Team America: World Police (2004)

reviewed by
David N. Butterworth

A film review by David N. Butterworth
Copyright 2004 David N. Butterworth
*** (out of ****)

Don't be fooled by the puppets. "Team America: World Police" isn't a kid's movie much as Ralph Bakshi's "Fritz the Cat" wasn't a kid's movie and Peter Jackson's "Meet the Feebles" wasn't a kid's movie (though you'd never guess it from the poster art). In fact, this R-rated film came close to receiving an NC-17 rating until director Trey Wilson ("Orgazmo," "Cannibal! The Musical") made a few cuts to an explicit sex scene.

Puppets having explicit sex? Do I really want to see this movie you're asking? Well, if you're a fan of subversive, no holes barred humor (much of it of the potty variety) and aren't easily offended by the lampooning of ethnic and cultural stereotypes, the war in Iraq, homosexuality, AIDS, Hollywood's finest (among them Tim Robbins, Susan Sarandon, Sean Penn, Liv Tyler, Samuel L. Jackson, and Helen Hunt), and just about everything and everyone in between then yes--you might well find it a laugh riot from beginning to end, no strings attached!

"South Park" creators Wilson and Matt Stone are behind this tastefully distasteful marionette comedy about a bunch of gung-ho, red, white and blue-blooded American super cops known as Team America. Operating out of a not-so secret base deep within Mt. Rushmore, these fighting fit quintet of Rambo-like mercenaries are called into action whenever bin Laden-esque terrorists with portable WMDs (Weapons of Mass Destruction) threaten. Unfortunately the team's missions often result in significant AMD (Accidental Mass Destruction), such as in the opening scene in Paris, France ("3,615 miles east of America") where the cultural metropolis is reduced to a pile of ashen rubble in minutes. Oops.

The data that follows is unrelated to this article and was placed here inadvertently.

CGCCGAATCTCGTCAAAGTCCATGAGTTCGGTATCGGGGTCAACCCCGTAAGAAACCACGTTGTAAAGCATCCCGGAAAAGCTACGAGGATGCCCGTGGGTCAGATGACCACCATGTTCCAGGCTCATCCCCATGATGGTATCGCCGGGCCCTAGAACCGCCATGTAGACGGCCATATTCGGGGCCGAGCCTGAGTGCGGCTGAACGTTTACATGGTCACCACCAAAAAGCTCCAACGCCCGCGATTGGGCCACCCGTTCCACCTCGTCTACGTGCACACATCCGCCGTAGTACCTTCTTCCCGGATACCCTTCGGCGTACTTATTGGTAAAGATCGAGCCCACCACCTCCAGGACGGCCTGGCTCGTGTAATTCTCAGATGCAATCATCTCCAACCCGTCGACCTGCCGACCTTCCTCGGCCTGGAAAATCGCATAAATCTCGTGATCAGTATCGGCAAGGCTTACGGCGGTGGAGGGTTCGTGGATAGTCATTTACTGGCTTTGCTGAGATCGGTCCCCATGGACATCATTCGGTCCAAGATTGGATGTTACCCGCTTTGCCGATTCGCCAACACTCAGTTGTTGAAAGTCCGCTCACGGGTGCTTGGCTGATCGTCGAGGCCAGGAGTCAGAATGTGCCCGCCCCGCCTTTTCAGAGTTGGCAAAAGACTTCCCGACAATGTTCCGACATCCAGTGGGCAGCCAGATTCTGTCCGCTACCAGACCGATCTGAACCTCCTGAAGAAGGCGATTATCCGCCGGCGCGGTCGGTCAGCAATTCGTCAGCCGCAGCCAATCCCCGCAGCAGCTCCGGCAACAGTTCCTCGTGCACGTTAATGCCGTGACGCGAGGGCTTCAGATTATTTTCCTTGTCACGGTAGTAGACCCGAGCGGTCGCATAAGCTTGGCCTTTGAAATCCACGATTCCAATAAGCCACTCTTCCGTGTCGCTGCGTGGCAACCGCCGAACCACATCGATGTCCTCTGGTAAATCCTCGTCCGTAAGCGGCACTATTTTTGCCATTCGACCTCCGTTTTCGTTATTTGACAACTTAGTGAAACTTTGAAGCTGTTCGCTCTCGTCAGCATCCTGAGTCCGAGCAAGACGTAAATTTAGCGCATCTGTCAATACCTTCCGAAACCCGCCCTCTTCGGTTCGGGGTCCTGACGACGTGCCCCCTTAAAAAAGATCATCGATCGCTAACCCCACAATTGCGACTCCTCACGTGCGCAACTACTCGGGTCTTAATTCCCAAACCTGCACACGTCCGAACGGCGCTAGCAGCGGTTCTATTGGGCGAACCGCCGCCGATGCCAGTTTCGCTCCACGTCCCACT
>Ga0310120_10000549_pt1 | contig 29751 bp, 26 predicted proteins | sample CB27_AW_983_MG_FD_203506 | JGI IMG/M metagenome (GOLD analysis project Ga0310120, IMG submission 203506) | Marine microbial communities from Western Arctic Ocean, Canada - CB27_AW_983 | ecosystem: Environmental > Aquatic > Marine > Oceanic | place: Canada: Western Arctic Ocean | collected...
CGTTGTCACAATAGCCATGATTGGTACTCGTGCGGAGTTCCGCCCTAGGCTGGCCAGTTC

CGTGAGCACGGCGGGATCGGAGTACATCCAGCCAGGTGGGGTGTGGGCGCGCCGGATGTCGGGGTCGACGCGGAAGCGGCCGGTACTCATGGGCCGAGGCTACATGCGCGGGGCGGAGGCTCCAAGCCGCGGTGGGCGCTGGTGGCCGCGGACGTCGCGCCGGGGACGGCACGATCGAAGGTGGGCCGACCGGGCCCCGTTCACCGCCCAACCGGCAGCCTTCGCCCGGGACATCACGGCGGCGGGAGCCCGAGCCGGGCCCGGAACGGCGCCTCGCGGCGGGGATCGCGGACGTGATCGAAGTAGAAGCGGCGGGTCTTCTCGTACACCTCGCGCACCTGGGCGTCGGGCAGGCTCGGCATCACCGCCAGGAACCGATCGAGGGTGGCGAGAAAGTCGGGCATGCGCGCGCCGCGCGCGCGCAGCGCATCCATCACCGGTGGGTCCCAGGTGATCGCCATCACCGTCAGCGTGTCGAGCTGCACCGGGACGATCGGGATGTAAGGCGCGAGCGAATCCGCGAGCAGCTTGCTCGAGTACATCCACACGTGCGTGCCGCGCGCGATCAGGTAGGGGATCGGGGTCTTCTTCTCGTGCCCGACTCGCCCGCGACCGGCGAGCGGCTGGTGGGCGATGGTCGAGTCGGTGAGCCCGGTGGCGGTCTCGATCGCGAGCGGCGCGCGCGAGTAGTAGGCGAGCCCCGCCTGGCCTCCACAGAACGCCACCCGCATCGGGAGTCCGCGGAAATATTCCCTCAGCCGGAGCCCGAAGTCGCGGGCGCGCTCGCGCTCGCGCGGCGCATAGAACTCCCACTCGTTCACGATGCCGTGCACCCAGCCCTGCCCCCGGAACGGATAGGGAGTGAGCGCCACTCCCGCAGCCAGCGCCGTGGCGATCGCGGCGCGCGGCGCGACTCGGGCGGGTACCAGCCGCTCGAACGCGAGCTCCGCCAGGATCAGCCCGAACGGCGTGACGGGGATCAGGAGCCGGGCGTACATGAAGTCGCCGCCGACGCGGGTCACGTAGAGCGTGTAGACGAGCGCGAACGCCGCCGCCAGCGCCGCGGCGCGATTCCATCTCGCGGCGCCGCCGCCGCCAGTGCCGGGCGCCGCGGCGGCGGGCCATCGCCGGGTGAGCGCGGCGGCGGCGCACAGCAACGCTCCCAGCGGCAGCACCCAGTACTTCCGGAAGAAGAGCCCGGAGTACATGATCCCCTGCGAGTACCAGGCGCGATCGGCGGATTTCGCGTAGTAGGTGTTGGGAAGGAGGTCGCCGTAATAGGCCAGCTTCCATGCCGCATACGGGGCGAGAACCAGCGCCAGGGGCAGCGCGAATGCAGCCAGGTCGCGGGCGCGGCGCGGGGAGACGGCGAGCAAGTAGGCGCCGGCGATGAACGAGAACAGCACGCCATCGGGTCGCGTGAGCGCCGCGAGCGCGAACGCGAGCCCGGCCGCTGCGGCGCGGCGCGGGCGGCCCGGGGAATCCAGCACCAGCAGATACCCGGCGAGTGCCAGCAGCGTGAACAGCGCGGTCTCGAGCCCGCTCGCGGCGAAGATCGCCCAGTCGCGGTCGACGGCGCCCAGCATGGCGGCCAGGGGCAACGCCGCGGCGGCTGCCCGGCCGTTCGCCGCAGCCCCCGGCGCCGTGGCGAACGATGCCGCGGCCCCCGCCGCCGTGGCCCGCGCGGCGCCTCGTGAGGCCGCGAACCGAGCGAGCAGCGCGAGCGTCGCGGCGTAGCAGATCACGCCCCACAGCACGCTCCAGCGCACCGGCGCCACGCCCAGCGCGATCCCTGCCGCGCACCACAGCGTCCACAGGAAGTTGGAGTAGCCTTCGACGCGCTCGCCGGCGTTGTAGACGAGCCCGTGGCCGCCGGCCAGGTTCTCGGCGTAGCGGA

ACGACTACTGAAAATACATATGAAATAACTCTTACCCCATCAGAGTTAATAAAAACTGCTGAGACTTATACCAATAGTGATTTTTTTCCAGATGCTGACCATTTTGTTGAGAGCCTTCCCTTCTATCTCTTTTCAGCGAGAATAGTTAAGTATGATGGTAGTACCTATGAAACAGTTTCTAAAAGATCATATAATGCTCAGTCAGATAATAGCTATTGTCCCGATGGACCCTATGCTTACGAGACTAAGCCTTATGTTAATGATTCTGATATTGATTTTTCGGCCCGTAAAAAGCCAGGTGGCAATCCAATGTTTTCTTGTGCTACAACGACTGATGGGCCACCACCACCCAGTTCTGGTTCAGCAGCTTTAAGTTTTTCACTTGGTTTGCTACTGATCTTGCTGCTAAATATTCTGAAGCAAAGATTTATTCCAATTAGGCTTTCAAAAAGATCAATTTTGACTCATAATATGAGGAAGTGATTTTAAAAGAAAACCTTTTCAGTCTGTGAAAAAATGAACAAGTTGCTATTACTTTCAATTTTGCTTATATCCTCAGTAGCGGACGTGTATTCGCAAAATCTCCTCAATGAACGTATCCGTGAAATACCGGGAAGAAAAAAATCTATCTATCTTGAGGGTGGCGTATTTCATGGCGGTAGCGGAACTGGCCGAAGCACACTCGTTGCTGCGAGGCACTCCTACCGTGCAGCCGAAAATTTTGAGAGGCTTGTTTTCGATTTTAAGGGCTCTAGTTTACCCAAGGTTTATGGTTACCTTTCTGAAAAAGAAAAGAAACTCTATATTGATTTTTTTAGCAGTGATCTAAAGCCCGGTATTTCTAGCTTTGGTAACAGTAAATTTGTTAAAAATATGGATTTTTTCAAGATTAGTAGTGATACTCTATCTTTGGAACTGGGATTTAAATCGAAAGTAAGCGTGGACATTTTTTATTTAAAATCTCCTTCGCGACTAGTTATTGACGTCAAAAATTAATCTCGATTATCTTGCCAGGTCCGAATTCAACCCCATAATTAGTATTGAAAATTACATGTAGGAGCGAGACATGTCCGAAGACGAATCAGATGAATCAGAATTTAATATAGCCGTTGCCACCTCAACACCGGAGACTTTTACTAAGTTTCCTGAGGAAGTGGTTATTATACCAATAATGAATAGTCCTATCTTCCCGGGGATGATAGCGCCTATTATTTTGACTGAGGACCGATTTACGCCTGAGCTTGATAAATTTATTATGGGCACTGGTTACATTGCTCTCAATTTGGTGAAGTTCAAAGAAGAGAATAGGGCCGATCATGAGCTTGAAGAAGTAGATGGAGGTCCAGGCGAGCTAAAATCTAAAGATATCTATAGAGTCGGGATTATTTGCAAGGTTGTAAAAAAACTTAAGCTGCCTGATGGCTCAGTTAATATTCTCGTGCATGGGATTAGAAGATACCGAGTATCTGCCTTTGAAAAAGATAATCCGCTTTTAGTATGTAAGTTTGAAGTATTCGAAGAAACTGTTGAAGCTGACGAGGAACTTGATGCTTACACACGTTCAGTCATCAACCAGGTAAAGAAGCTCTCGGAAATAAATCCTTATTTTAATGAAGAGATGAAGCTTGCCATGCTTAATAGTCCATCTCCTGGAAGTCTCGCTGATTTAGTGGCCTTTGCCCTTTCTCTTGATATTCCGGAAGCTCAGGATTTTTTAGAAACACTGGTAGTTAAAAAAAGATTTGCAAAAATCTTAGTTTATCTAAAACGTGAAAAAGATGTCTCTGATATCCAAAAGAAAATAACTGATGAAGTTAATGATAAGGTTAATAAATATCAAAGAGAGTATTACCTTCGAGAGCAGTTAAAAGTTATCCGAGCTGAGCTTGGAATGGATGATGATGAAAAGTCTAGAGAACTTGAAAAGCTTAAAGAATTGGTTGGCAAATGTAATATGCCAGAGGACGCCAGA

When one of their own is killed in the offensive, the Team's leader Spottswoode, who spins in and out of frame on a mechanical chair for some reason and interacts with a stoner computer known as I.N.T.E.L.L.I.G.E.N.C.E., looks to an actor in a Broadway show as a replacement. Why exactly? Spottswoode's plan is that Gary Johnson can infiltrate the terrorist's lair by Acting his way in. Following an hysterical skin graft makeover and more destruction on a global scale, this dopey, derisive film builds to a climactic confrontation with North Korea's Kim Jong Il and members of the Film Actor's Guild (F.A.G.) headed up by the politically pompous peacekeeper Alec Baldwin.

Puppetry presents a particular challenge (and Supermarionation experts Gerry and Sylvia Anderson would be turning over in their grave if indeed they were dead--the idea for "Team America" supposedly came after Parker saw an episode of "Thunderbirds" for the very first time). But the writers make fun of these challenges along with everything else, spoofing the limitations of their characters (especially the highly strung funny walks). "Team America" is mostly very silly and surprisingly good-natured, including the sex scene, a scene in which a drunken Gary vomits endlessly, and the profane--and catchy--‘rah ‘rah musical interludes. The boys leave no personality unskewered, from Jerry Bruckheimer to Michael Moore to Hans Blix (who buys it in Kim's shark tank).

Technically proficient and highly imaginative, "Team America: World Police" is one of those films that's hard to feel lukewarm about. Either you'll dismiss it as 100% offensive or revel in its inspired lunacy. I personally laughed myself silly.

David N. Butterworth

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